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Old 04-07-2015, 12:45 PM   #51
lohring
 
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Have you considered loading the prop by submerging it in a closed can of water? I believe Jim Bamford used this method in a simple brake dyno.


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Old 04-07-2015, 01:41 PM   #52
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Have you considered loading the prop by submerging it in a closed can of water? I believe Jim Bamford used this method in a simple brake dyno.


Lohring Miller
It has been tried in a pond but needs forced air as well to get efficient combustion.
I have a powerful leaf blower but matching air speed and prop loading needs very fine tuning.
The slightest variation on many things related to hydroplanes at 130mph upsets all the settings i.e. weight, CG, prop depth in water when running at speed, angles of skeg, engine settings and type of load on engine.
Too much load and engine plus generator can overheat.
Light load and excess fuel and water cools it all.
Matching bench tests even with a dyno to actual competition speeds and conditions is not easy.
IC engines do not have as many problems compared to high speed flash steam power plants.


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Old 04-07-2015, 03:36 PM   #53
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I obviously have a lot to learn, but that's what makes it fun. Could you explain what changes you made to your piston? I was considering a two piece aluminum with a cast iron top, but decided proven construction was a better place to start.

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Old 04-07-2015, 04:16 PM   #54
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I obviously have a lot to learn, but that's what makes it fun. Could you explain what changes you made to your piston? I was considering a two piece aluminum with a cast iron top, but decided proven construction was a better place to start.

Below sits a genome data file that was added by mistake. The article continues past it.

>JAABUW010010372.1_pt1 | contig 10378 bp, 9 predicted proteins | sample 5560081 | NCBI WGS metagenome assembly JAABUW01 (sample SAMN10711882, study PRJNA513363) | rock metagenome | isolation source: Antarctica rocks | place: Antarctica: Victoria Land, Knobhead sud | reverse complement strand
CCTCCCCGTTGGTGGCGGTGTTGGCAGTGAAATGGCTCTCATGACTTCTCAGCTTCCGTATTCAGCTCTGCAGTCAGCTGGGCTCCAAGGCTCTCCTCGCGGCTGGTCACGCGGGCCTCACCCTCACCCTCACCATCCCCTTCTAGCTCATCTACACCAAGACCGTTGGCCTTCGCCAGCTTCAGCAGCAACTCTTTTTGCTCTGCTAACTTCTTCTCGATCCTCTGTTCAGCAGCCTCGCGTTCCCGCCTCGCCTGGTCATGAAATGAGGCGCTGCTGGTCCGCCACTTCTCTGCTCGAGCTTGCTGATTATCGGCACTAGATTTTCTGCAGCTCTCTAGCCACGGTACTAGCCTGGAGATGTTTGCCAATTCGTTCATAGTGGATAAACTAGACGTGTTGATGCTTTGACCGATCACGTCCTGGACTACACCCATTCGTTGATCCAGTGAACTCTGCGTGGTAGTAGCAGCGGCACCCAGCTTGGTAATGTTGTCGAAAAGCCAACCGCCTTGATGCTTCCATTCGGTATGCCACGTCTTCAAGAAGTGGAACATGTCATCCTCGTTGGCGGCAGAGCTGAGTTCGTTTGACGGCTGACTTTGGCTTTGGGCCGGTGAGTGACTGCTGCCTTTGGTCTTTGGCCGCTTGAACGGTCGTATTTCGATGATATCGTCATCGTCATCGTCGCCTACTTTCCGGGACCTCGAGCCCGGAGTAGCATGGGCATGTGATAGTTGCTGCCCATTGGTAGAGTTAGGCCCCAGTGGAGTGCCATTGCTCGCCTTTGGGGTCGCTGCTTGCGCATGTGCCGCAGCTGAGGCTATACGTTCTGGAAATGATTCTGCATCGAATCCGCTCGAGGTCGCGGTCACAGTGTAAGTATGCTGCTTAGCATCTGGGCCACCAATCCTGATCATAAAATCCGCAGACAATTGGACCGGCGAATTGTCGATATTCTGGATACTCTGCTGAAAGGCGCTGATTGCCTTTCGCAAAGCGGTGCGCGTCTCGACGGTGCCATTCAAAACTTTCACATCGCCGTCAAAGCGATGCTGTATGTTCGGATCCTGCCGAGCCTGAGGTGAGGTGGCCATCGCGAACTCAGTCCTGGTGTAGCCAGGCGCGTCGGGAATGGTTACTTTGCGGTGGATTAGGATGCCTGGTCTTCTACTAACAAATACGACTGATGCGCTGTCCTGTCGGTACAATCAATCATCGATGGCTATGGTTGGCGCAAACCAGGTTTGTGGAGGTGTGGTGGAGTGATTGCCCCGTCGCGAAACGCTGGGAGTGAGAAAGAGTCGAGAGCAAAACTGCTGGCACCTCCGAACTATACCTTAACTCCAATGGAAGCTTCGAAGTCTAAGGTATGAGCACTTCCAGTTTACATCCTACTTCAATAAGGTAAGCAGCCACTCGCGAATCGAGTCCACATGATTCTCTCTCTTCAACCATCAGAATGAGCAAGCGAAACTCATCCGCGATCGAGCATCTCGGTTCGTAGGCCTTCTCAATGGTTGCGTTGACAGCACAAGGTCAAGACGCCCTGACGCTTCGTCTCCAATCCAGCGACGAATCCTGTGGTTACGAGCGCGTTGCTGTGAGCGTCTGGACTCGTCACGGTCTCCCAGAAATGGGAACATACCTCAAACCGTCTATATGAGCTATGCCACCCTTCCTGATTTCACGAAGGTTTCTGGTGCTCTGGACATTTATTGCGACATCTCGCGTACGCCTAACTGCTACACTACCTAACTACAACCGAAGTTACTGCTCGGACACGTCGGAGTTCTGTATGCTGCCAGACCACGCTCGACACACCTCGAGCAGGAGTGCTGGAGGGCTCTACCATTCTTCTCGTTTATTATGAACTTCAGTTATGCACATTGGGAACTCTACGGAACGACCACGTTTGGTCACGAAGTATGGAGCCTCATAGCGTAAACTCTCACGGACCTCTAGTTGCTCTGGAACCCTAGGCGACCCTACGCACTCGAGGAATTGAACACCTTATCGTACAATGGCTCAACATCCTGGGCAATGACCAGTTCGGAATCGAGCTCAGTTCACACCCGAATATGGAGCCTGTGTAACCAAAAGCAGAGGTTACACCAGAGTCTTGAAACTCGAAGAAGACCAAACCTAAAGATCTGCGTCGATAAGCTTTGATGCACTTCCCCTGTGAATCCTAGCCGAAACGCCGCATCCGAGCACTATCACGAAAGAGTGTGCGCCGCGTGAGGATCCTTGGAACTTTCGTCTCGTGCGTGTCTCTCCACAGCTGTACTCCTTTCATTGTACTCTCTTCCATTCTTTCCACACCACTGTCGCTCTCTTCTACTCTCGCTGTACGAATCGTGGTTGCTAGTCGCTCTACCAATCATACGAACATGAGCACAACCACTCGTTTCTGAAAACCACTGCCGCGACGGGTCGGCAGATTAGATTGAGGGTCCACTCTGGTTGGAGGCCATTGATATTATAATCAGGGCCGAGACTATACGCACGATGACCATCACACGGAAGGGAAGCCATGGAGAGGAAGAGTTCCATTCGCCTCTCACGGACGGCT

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Dimensions of original piston is based on Bob Kirtley design after just breaking Bobs record for the following year the piston became a slipper type an increase of over 6mph with laps in the 130mph bracket.

The problem for a long running engine would be loss of lube through the uniflow exhaust ports.

I use mainly solid lubrication and get a run of about 19 100 metre laps depending on the hydroplane performance.

The 2015 slipper piston has to be tested in competition as there could be problems it is more of a design of a early F1 piston.



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Old 04-16-2015, 08:21 PM   #55
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I'm rebuilding all my damaged steam generators that because of overheating and bursts made them too short for efficient steam production.
Now having a Tig Welder decided to try to reclaim them as the stainless tube is getting expensive.
The prove of the pudding will be when they are under competition conditions with heat and pressure.
Sorry some of pictures not that clear.
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Generator welding jig.jpg   Tig welded generator.jpg   Testing rebuilt generator.jpg   2015 rebuilt generatot pressure gauge hydraulic test.jpg  
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Old 04-17-2015, 10:41 PM   #56
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I'm rebuilding all my damaged steam generators that because of overheating and bursts made them too short for efficient steam production.
Now having a Tig Welder decided to try to reclaim them as the stainless tube is getting expensive.
The prove of the pudding will be when they are under competition conditions with heat and pressure.
Sorry some of pictures not that clear.
Paul,
Do you feel that a butt joined T.I.G. weld will hold at the high temp and pressure of competition speeds.